Originally published by Workers Power (Britain) in 1981
Note from the Editor: Workers Power (Britain) and its international organization, the LRCI, were the predecessor organization of the Revolutionary Communist International Tendency.
The turbulent course of the Iranian Revolution has, over the past few months, taken yet another dramatic and violent turn. Since the Shah's fall the factions of the ruling class in Iran have been unable to resolve the struggle for power. The absence of a revolutionary Communist pasty has meant that the working class has been paralysed -tied to one or other faction of the ruling class-unable to resolve the question of power in its own interests. The open clash between the clergy dominated Islamic Republican Party (IRP) and Bani Sadr, the President,' is an attempt, by the bourgeois factions that back them, to resolve the political dualism that has characterised Iranian politics for two and a half years. If this struggle results in either the undivided power of the IRP and its successful establishment of an Islamic dictatorship, or a military coup, then the triumph of counter-revolution in Iran will be complete. But this is not yet the case.
Clergy in conflict
The Iranian revolution was a national anti-imperialist revolution. It drew wide layers of the population from a variety of classes into a struggle against US imperialism's chosen puppet in the Gulf-the Shah. Despite the reactionary Islamic leadership that was carefully grafted on to this movement by the exiled followers of the Ayatollah Ruollah Khomeini, the movement itself was unmistakably anti-imperialist. The vastness of the mobilisations and the aspirations of the masses (both material and democratic-expressed in the formation of Shoras, the carrying through of land seizures etc) prevented Khomeini from immediately imposing a clerical dictatorship in Iran. Indeed Khomeini was forced to play a Bonapartist role in an attempt to reconcile the sharply counter posed class interests that the revolution had brought to the fore. The ruling class, with the Shah deposed, were spilt on how best to rule Iran in the interests of preserving capitalism and preventing the working class from filling the breach with its own class rule.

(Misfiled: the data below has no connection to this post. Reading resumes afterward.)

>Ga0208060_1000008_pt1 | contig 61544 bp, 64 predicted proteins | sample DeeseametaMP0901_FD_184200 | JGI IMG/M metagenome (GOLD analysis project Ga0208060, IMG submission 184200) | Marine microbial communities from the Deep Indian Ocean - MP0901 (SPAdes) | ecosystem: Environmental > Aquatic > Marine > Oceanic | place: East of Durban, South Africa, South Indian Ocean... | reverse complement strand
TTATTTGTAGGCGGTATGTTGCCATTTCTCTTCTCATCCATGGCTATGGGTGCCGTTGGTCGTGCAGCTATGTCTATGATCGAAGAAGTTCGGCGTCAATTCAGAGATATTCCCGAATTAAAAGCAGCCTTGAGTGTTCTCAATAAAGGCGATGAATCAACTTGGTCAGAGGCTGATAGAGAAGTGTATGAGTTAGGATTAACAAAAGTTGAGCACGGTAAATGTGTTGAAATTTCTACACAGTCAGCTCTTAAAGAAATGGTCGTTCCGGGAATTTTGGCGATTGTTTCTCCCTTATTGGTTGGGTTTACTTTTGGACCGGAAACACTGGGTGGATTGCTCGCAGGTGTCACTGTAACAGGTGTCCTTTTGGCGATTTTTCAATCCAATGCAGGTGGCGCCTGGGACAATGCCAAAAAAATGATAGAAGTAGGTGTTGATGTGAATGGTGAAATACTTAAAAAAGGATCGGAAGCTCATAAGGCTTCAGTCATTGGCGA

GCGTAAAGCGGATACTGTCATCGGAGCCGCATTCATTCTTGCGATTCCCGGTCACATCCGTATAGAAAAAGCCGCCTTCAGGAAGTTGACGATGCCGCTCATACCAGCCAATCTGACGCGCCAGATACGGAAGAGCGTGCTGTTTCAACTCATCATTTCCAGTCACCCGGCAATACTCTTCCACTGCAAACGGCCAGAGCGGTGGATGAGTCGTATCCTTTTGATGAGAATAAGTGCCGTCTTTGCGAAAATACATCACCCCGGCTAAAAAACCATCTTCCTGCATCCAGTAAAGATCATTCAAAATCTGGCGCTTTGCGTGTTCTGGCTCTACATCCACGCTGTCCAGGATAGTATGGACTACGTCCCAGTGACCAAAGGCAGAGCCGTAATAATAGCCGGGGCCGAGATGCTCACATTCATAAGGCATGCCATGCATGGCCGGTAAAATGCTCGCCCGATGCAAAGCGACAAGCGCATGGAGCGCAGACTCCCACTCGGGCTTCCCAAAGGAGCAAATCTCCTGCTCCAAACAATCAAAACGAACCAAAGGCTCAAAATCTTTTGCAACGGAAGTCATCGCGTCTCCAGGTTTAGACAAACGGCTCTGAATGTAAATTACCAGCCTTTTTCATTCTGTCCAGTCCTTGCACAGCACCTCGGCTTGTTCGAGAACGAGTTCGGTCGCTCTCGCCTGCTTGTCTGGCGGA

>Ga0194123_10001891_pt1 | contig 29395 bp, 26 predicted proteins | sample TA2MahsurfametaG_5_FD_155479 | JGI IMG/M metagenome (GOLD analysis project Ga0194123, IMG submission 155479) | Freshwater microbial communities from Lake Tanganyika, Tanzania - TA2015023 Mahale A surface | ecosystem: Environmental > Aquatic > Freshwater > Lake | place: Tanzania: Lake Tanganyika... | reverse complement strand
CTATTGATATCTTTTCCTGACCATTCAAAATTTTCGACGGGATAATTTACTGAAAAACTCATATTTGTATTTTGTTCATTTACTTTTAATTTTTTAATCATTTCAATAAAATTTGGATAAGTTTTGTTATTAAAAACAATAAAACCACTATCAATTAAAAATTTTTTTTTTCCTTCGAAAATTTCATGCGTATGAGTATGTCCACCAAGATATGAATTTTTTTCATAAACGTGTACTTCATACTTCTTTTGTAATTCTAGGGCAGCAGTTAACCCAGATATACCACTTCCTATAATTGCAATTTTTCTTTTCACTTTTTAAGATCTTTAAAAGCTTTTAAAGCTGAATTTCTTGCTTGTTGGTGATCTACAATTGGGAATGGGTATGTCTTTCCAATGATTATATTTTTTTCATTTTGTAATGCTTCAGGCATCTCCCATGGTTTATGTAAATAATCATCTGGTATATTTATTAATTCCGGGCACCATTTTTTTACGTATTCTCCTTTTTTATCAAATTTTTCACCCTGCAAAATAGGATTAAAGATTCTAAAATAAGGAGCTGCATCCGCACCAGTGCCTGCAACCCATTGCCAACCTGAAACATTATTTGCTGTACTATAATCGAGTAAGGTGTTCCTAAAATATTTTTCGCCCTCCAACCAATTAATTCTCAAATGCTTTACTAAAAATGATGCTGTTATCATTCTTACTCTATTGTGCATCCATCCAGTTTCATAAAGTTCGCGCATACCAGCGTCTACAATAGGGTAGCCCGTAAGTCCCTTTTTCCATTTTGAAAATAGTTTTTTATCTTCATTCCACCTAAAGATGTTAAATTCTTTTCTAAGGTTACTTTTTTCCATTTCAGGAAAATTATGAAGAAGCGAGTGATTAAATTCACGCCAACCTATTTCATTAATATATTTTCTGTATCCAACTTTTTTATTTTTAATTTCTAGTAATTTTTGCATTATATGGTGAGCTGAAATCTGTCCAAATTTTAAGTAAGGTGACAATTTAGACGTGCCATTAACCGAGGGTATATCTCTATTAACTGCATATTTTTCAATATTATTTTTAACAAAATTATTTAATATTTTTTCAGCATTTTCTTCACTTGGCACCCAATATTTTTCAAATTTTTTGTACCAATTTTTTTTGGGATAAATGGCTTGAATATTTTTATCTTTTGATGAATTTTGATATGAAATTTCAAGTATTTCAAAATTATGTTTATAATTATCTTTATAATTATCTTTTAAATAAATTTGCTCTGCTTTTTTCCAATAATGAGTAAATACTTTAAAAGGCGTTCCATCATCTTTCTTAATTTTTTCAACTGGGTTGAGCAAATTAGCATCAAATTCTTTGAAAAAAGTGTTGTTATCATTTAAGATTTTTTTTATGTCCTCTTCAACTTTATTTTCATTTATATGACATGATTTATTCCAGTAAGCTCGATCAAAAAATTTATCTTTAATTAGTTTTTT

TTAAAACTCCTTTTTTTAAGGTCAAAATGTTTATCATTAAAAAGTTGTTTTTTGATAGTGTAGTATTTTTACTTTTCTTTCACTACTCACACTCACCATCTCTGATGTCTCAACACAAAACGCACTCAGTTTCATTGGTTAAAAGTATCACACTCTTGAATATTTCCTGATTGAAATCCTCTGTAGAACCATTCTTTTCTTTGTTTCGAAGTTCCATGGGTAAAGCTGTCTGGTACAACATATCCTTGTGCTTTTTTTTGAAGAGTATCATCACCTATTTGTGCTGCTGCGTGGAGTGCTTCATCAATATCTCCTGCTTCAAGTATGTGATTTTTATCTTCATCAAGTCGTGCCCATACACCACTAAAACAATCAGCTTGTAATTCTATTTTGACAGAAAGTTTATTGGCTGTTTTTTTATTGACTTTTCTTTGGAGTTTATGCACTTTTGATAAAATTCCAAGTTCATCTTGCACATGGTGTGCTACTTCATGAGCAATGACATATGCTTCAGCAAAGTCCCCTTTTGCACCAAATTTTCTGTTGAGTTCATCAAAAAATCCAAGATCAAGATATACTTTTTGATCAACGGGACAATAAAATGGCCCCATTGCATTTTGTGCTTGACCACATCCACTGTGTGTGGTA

The capitalist class in Iran is largely merchant or financial. The Shah and his court were, in fact, the backbone of the imperialist dominated industrial sector of the economy within Iran. With the Shah gone there was no stable bourgeois formation capable of ruling-as the inglorious fall of Bakhtiar revealed. To prevent the prospect of a proletarian revolution the bourgeoisie ceded power to the clergy. Having led the struggle against the Shah they were also the best placed to contain it. But the Mullah caste itself is not a homogenous formation. The likes of Beheshti, with their direct links with merchant capital and imperialism, were of a different ilk to the radical wing of the clergy which rested on the anti-imperialist mass movement itself. The conflict between these wings of the clergy was subdued by the threat of a potential Bonapartism external to themselves. Bard Sadr with his plans for a hasty rapprochement with imperialists in alliance with the army and the remnants of the modern bourgeoisie, presented just such a threat. Protected by the over-riding Bonapartism of Khomeini, the IRP conspired to bring down Bard Sadr.
Shoras defend gains
These splits within the ruling class resulted in so unstable and doomed political compromise between the Islamic fundamentalists, temporarily united in the IRP, led by Beheshti (now deceased), and the non-party coalition of bourgeois nationalists standing in the tradition of Massadeq, led by Abolhassan Bani Sadr. Since his election over a year ago Bani Sadr had attempted to resolve Iran's chronic economic difficulties by carrying out a programme of industrial modernisation. Two things were necessary for the success of his programme. The Iranian masses had secured real material gains through the revolution. In nearly all of the factories they managed to raise wages (by 80% since 1979) through the imposition of a profit sharing law. The working week was reduced from 44 to 40 hours.
Bani Sadr demagogy